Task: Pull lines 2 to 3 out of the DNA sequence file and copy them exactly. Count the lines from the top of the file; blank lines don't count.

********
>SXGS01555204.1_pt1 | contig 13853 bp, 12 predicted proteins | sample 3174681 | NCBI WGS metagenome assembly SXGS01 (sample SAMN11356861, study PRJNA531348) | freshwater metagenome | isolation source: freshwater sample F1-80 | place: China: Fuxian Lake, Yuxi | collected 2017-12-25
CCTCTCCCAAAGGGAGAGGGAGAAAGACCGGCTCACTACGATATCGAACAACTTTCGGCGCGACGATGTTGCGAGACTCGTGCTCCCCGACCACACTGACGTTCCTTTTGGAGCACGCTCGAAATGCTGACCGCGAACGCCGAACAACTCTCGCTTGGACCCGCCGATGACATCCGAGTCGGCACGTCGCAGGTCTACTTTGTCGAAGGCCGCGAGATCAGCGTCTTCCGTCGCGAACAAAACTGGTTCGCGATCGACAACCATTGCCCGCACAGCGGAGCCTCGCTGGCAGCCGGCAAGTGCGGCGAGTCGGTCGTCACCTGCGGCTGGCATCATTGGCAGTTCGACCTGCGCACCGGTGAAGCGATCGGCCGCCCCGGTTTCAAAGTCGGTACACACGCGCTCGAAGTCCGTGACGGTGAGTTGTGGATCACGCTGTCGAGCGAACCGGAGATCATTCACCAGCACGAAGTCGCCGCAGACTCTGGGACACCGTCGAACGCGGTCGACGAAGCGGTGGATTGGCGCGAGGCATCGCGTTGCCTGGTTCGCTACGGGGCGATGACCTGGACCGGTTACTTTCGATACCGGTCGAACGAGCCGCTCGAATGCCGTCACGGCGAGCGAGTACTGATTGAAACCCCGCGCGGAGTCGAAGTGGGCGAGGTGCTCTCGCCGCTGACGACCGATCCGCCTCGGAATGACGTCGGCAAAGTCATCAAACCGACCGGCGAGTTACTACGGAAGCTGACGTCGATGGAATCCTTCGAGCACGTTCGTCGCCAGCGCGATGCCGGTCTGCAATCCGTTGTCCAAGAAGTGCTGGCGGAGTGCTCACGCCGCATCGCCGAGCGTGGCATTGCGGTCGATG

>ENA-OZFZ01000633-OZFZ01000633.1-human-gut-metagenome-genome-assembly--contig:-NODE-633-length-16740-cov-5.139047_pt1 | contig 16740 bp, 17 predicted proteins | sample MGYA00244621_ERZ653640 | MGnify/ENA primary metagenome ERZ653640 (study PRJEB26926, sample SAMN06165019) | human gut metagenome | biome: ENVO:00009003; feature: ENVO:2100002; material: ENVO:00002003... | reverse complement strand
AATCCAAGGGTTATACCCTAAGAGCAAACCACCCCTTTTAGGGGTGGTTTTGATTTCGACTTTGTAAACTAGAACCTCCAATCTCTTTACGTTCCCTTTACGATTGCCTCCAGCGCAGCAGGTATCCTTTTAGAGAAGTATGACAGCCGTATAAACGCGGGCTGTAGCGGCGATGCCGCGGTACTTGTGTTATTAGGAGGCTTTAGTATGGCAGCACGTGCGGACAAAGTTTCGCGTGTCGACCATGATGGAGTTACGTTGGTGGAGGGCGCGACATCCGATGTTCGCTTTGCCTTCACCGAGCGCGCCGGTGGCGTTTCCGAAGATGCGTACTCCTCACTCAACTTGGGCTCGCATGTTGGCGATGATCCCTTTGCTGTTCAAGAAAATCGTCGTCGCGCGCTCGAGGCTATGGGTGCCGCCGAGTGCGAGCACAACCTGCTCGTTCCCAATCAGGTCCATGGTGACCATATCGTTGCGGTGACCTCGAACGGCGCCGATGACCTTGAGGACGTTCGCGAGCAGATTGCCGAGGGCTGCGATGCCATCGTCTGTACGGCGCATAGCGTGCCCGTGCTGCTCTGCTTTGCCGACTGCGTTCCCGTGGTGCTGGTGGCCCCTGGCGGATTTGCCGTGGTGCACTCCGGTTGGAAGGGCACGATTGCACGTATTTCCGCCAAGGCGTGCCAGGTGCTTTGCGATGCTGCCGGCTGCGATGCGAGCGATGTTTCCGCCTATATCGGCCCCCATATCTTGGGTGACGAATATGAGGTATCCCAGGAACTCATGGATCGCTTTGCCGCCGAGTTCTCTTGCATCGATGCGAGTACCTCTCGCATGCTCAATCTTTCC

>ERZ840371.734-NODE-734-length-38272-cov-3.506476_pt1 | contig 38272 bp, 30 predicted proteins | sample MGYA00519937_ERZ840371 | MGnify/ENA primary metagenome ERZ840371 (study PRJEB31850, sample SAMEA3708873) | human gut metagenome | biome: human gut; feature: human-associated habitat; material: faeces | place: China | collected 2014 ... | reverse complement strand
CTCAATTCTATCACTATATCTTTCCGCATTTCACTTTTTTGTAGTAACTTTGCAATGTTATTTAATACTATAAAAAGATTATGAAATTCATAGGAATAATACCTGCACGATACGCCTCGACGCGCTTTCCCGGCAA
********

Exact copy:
CCTCTCCCAAAGGGAGAGGGAGAAAGACCGGCTCACTACGATATCGAACAACTTTCGGCGCGACGATGTTGCGAGACTCGTGCTCCCCGACCACACTGACGTTCCTTTTGGAGCACGCTCGAAATGCTGACCGCGAACGCCGAACAACTCTCGCTTGGACCCGCCGATGACATCCGAGTCGGCACGTCGCAGGTCTACTTTGTCGAAGGCCGCGAGATCAGCGTCTTCCGTCGCGAACAAAACTGGTTCGCGATCGACAACCATTGCCCGCACAGCGGAGCCTCGCTGGCAGCCGGCAAGTGCGGCGAGTCGGTCGTCACCTGCGGCTGGCATCATTGGCAGTTCGACCTGCGCACCGGTGAAGCGATCGGCCGCCCCGGTTTCAAAGTCGGTACACACGCGCTCGAAGTCCGTGACGGTGAGTTGTGGATCACGCTGTCGAGCGAACCGGAGATCATTCACCAGCACGAAGTCGCCGCAGACTCTGGGACACCGTCGAACGCGGTCGACGAAGCGGTGGATTGGCGCGAGGCATCGCGTTGCCTGGTTCGCTACGGGGCGATGACCTGGACCGGTTACTTTCGATACCGGTCGAACGAGCCGCTCGAATGCCGTCACGGCGAGCGAGTACTGATTGAAACCCCGCGCGGAGTCGAAGTGGGCGAGGTGCTCTCGCCGCTGACGACCGATCCGCCTCGGAATGACGTCGGCAAAGTCATCAAACCGACCGGCGAGTTACTACGGAAGCTGACGTCGATGGAATCCTTCGAGCACGTTCGTCGCCAGCGCGATGCCGGTCTGCAATCCGTTGTCCAAGAAGTGCTGGCGGAGTGCTCACGCCGCATCGCCGAGCGTGGCATTGCGGTCGATG

>ENA-OZFZ01000633-OZFZ01000633.1-human-gut-metagenome-genome-assembly--contig:-NODE-633-length-16740-cov-5.139047_pt1 | contig 16740 bp, 17 predicted proteins | sample MGYA00244621_ERZ653640 | MGnify/ENA primary metagenome ERZ653640 (study PRJEB26926, sample SAMN06165019) | human gut metagenome | biome: ENVO:00009003; feature: ENVO:2100002; material: ENVO:00002003... | reverse complement strand